Wednesday, December 21, 2011

Audio Lecture by Ludwig M. Lachmann

I have just found this talk by Ludwig M. Lachmann, delivered at the Department of Economics at the University of Colorado in the 1970s. Some biographical trivia:
(1) Lachmann obtained a PhD from the University of Berlin, where from 1924 to 1933 he was a graduate student.

(2) Lachmann went to England in 1933, and was at the London School of Economics (LSE) as research assistant to Hayek.

(3) Lachmann went to South Africa in 1948.

Here are some comments:
(1) Lachmann ascribes the Austrian view of time to George L. S. Shackle, which I find interesting.

(2) From 8.31 onwards Lachmann gives what he calls the Austrian view of macroeconomic entities: he says Austrians don’t deny the existence of macroeconomic entities (consumption, investment, etc.). Lachmann objects to the idea that these entities have mechanical effects on each other.

(3) Lachmann (27.44 onwards) notes that Schumpeter was early on affiliated with the Austrian school, but became a Walrasian.

(4) From 43.14 Lachmann describes the victory of Keynesianism at the LSE: by 1939 he and Hayek, he says (perhaps with some exaggeration), were the only Austrians left!

(5) From 44.55, Lachmann refers to the early writings of George L. S. Shackle, and includes these writings as making a contribution to his own work on time.

(6) From 55.38, in response to a question about policies for the macroeconomy, Lachmann explicitly allows government intervention in a depression: he notes that Hayek retreated from his liquidationism of 1932 (“Hayek has now realised that that was wrong,” he says from 56.53). “In a situation in which nothing really is scarce” there can be government intervention to increase employment (56.57). That is very significant, and I have written about it here:
“A Startling Admission from Ludwig Lachmann,” July 11, 2011.

“Ludwig Lachmann on Government Intervention,” July 9, 2011.
Lachmann was a different Austrian from the hordes of modern Austrian anarcho-capitalists. In fact, one gets a wonderful insight into Lachmann’s thinking on this from his Austrian Economics Newsletter (AEN) interview:
AEN: After you moved to England in 1933 you became a research assistant to Hayek. What type of topics were usually of interest in the famous Hayek-Robbins seminar.

Lachmann: In general, problems of the business cycle and of capital theory. I actually worked on secondary depressions. That is to say, what Hayek first used to call the process of secondary deflation, a word that had been coined by a German economist to denote that part of the process of depression which goes beyond any kind of primary maladjustment. That is to say, that kind of depression that would not be an adjustment process in the Hayekian sense. It was by then (1933) admitted that a depression of this kind could develop and I think everybody admitted that by 1933 the world was in a process of secondary depression.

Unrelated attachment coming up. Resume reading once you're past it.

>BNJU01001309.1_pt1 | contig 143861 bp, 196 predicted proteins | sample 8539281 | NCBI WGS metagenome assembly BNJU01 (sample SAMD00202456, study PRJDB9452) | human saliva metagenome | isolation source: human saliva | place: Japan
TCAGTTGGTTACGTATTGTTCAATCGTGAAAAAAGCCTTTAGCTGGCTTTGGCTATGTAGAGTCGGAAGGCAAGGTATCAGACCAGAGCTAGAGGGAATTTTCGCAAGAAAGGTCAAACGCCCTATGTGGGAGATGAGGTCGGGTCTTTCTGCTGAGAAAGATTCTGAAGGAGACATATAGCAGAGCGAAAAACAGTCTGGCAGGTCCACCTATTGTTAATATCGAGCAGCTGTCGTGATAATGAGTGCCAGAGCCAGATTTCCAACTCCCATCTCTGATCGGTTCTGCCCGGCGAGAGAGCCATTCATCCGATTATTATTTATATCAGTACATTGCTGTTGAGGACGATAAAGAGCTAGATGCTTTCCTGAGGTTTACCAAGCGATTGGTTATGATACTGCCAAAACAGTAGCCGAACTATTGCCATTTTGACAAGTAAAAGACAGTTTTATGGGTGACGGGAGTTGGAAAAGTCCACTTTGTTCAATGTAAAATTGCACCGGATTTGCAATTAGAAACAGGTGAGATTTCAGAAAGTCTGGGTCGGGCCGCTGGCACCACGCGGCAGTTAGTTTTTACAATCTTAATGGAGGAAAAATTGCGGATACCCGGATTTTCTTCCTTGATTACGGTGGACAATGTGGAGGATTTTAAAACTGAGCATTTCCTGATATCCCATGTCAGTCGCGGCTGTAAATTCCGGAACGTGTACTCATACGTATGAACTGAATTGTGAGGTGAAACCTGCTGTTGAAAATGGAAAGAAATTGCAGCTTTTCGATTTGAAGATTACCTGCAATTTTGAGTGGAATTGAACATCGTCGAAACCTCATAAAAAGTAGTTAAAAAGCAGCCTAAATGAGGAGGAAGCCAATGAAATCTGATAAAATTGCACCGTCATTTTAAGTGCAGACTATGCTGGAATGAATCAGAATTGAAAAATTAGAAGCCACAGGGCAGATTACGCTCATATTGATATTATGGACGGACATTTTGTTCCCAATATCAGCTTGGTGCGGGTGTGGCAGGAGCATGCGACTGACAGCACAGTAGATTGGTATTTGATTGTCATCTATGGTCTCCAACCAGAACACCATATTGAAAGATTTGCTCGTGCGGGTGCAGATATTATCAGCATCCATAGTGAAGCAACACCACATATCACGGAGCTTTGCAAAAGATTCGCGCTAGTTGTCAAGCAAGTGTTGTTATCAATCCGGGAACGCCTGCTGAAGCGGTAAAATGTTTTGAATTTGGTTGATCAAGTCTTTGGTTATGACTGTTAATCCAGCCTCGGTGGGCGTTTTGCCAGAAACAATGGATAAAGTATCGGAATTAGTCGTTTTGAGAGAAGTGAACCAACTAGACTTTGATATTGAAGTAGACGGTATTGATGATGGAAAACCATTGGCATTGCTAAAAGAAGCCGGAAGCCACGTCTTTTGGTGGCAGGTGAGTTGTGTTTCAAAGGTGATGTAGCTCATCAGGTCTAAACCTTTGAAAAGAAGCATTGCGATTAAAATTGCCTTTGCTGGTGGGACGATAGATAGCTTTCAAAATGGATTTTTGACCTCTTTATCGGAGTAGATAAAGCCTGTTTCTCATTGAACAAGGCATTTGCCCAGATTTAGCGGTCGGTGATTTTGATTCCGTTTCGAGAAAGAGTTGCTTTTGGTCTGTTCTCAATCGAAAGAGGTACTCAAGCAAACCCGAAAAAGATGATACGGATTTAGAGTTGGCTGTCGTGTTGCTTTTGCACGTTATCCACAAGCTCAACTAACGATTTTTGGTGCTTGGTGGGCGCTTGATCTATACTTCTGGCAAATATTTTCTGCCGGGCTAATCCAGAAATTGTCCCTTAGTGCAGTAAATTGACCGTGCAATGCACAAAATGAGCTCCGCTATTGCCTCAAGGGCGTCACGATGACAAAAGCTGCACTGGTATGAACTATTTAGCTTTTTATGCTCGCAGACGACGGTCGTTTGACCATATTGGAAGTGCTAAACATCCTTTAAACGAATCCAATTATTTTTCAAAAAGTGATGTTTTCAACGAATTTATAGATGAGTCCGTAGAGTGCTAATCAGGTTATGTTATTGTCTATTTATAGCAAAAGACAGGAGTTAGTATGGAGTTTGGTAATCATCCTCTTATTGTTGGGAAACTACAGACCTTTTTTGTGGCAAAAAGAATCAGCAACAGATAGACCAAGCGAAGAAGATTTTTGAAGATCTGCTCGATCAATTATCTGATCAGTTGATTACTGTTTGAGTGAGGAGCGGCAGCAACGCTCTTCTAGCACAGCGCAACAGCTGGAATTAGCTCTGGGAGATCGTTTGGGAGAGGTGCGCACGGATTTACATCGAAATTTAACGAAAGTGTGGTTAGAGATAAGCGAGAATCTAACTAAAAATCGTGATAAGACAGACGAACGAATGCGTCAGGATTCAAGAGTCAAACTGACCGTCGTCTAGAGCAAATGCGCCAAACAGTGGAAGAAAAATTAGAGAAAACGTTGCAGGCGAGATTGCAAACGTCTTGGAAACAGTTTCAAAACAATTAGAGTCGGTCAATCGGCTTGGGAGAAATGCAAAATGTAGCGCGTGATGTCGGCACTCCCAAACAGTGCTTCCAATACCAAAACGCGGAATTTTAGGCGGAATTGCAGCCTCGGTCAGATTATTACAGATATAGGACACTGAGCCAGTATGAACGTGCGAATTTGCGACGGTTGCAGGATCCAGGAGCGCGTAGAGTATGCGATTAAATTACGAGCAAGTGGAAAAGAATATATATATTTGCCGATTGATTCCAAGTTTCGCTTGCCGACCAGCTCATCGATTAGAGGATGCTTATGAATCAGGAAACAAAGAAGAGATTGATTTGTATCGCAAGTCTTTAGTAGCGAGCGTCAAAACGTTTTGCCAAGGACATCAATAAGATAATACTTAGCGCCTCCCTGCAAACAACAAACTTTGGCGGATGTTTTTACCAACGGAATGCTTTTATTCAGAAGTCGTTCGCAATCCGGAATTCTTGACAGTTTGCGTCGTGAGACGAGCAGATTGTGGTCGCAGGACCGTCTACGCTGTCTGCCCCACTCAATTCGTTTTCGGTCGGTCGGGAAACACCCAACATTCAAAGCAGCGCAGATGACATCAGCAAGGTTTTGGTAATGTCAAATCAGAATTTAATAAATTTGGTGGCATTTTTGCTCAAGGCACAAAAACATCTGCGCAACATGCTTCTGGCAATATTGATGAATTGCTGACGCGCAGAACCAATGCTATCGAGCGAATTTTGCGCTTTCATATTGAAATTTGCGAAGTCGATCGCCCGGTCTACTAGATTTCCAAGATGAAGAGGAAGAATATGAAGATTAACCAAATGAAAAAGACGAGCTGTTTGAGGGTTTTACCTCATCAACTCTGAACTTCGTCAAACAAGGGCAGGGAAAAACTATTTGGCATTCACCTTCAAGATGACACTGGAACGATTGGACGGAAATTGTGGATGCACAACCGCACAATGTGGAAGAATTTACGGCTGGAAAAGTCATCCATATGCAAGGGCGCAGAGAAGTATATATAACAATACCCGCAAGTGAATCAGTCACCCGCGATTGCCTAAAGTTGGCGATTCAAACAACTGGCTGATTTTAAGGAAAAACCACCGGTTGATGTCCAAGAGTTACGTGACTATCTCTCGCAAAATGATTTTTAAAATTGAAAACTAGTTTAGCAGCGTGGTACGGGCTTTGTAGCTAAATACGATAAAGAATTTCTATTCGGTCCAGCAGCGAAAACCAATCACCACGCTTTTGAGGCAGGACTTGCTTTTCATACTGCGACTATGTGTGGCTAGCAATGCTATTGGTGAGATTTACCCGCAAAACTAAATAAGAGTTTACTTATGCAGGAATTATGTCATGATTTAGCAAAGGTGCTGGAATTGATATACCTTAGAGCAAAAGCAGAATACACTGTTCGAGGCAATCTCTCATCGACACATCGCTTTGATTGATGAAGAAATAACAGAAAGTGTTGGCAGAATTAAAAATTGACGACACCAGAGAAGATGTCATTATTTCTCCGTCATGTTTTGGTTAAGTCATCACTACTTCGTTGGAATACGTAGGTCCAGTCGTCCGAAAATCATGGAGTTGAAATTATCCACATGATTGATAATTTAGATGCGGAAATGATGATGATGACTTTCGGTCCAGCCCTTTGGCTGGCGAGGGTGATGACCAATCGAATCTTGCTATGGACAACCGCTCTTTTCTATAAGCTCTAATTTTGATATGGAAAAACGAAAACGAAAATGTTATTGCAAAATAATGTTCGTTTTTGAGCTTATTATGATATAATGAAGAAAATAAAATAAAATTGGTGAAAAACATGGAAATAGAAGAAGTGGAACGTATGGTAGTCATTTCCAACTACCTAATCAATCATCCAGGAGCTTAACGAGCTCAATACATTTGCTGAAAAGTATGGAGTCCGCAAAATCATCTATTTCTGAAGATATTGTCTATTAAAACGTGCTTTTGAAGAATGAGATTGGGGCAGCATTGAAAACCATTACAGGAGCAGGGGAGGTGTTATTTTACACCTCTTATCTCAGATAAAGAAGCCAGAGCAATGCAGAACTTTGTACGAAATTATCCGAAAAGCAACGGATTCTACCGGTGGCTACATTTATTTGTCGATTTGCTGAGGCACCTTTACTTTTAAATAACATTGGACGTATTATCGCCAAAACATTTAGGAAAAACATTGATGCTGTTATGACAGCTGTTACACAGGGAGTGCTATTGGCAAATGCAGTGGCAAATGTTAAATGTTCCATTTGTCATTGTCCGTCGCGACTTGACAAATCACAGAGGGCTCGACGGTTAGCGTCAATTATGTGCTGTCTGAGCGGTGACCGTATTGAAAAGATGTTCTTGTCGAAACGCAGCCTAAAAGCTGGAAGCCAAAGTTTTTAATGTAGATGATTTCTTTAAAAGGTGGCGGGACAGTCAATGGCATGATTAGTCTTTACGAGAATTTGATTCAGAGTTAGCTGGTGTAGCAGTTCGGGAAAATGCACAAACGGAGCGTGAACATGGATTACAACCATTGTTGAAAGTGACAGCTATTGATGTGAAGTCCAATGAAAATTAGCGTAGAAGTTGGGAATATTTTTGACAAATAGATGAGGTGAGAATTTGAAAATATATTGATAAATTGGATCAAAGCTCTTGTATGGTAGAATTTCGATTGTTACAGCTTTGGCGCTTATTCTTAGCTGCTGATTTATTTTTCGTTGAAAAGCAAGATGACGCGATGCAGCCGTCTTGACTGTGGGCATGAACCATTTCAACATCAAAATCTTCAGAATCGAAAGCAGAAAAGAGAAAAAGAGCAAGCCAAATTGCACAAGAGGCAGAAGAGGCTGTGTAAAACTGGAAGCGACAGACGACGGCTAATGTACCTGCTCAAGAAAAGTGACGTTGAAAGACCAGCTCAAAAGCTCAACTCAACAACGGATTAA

Ludwig Lachmann, “An Interview with Ludwig Lachmann,” The Austrian Economics Newsletter, Volume 1, Number 3 (Fall 1978),
When I read this I thought: it’s all falling into place! (as an aside, in the same interview, Lachmann talks of Paul Rosenstein-Rodan’s comments on the role of expectations and the Austrian trade cycle theory).

(7) From 59.14, Lachmann rejects the gold standard for the modern world.

(8) From 1.06.20 Lachmann gives his view on government. He confirms that he was a Classical liberal who supported a minimal state, like Mises, as the institutional foundation of the market. Lachmann sees modern democracy in which voters choose to re-distribute wealth as a problem.

(9) From 1.08.12 onwards, Lachmann argues that Austrian economics is consistent with Popper’s methodology. Lachmann quotes Keynes’s letter to Roy Harrod of 16 July 1938 on the proper method for the social sciences.
Other Resources on Lachmann:
Peter Lewin, “Biography of Ludwig Lachmann (1906-1990): Life and Work,”

Ludwig Lachmann, “An Interview with Ludwig Lachmann,” The Austrian Economics Newsletter, Volume 1, Number 3 (Fall 1978),
I strongly urge people to read the interview with Lachmann.

NOTE: The Ludwig von Mises Institute has given permission under the Creative Commons license that this audio presentation of Lachmann can be publicly reposted as long as credit is given to the Mises Institute and other guidelines are followed. More info at:

My blog Social Democracy for the 21st Century: A Post Keynesian Perspective is in no way endorsed by or affiliated with the Ludwig von Mises Institute, any of its lecturers or staff members.


  1. On Popper and Critical might wan to check these stances with Dr. Brady himself.

    Here's a working paper by Dr. Brady on Keynes's "early Logical Empiricism".

  2. I got the first link wrong. Here's what I should have put in.